One of the factors contributing to treasury market's strong performance this year has been the Liquidity Coverage Ratio (LCR), a Basel III-based requirement for banks. These rules go into effect in 2015 and are phased in gradually through 2017 in the United States (the implementation period is longer in some countries). LCR requires that banks hold sufficient amounts of liquid assets to withstand a significant loss of funding sources (such as depositors withdrawing). This need for liquid assets has resulted in banks accumulating treasuries - which they've ramped up to record levels this year - and to a lesser extent GSE debt.
One would expect banks to buy treasury bills or short-term notes to meet their LCR requirement but that did not turn out to be the case. Lenders showed willingness to take rate risk and ended up focusing on 5- and 7-year paper.
|Source: Deutsche Bank|
It seems that the bulk of recent purchases have been placed into the so-called "Held-to-Maturity" (HTM) accounts as opposed to "Available for Sale". HTM accounts allow banks to avoid mark-to-market treatment, accruing the coupon and accreting/amortizing discount/premium. At current extraordinarily low cost of funds banks can generate a positive net interest income on these intermediate-term notes while "avoiding" rate risk using HTM accounts. Treasury bills on the other hand would have resulted in interest income that is below interest expense.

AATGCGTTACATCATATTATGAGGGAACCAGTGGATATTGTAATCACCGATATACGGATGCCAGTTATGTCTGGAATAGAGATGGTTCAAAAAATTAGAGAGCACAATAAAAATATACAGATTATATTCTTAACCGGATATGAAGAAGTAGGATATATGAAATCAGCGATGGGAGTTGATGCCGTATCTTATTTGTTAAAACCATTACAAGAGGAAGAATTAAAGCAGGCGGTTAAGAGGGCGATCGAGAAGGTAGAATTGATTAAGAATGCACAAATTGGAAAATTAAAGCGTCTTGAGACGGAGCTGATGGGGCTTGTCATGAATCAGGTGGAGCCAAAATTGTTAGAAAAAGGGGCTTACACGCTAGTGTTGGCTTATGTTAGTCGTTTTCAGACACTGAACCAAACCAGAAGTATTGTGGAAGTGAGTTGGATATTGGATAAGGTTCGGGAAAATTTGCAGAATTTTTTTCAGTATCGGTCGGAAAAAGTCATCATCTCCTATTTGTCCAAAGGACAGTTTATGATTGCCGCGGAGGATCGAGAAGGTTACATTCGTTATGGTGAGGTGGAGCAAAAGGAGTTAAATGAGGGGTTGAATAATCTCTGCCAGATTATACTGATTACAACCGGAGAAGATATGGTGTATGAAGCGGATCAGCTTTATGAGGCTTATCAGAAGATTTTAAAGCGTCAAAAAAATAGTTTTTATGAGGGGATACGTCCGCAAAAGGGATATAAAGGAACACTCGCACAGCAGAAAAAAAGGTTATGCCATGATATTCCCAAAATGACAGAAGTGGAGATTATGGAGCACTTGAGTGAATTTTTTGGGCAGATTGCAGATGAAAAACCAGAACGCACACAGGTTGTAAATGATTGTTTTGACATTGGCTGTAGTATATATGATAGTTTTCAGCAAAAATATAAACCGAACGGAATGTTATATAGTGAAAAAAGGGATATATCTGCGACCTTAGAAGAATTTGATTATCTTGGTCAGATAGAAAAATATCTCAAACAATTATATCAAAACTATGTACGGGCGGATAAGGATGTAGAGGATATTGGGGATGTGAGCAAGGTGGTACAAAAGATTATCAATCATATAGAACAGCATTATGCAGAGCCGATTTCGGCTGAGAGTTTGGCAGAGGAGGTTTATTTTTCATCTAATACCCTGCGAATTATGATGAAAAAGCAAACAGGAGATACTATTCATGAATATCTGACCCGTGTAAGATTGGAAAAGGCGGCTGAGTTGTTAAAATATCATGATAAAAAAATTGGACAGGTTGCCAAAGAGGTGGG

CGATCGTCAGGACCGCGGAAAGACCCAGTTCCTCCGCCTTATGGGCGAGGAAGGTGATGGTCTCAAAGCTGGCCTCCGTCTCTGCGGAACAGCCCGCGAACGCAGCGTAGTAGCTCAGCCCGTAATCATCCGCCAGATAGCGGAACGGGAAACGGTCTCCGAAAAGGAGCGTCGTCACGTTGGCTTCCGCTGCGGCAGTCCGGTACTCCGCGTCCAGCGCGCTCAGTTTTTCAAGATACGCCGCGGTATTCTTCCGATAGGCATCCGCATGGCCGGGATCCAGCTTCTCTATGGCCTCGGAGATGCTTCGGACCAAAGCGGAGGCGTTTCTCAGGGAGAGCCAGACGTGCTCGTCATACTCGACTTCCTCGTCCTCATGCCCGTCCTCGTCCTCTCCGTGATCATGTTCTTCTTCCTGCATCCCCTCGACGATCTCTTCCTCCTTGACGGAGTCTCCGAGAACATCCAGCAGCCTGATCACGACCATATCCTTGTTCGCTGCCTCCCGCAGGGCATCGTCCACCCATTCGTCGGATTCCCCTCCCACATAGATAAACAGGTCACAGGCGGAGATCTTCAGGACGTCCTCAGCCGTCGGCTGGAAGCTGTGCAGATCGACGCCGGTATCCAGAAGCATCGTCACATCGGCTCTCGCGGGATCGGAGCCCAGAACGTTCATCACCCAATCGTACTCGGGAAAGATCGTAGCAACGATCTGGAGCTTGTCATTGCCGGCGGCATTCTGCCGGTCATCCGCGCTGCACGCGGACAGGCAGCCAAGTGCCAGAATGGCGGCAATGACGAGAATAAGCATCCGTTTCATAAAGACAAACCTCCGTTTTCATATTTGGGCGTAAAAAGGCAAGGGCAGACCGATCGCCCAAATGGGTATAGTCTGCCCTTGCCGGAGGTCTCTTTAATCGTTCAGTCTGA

|Source: Deutsche Bank|
The question for fixed income investors is how much more will banks be forced to buy in order to comply with the LCR rules. According to DB, most US banks are nearly there.
DB: - Deutsche Bank’s bank analysts believe most banks have already added the highly liquid assets they would need for LCR, and the industry is about 80% to 90% there. Therefore, LCR-related bank demand for Treasuries could continue, although the majority of flows might have occurred.The answer also depends on how quickly deposits continue to grow going forward because LCR requirements are partially based on the size and stability of deposit-based funding. Deposit growth in the US has remained fairly steady at around 7.5% per year. If this trend continues, we should see LCR-based demand for treasuries decline to more moderate levels in the near-term.
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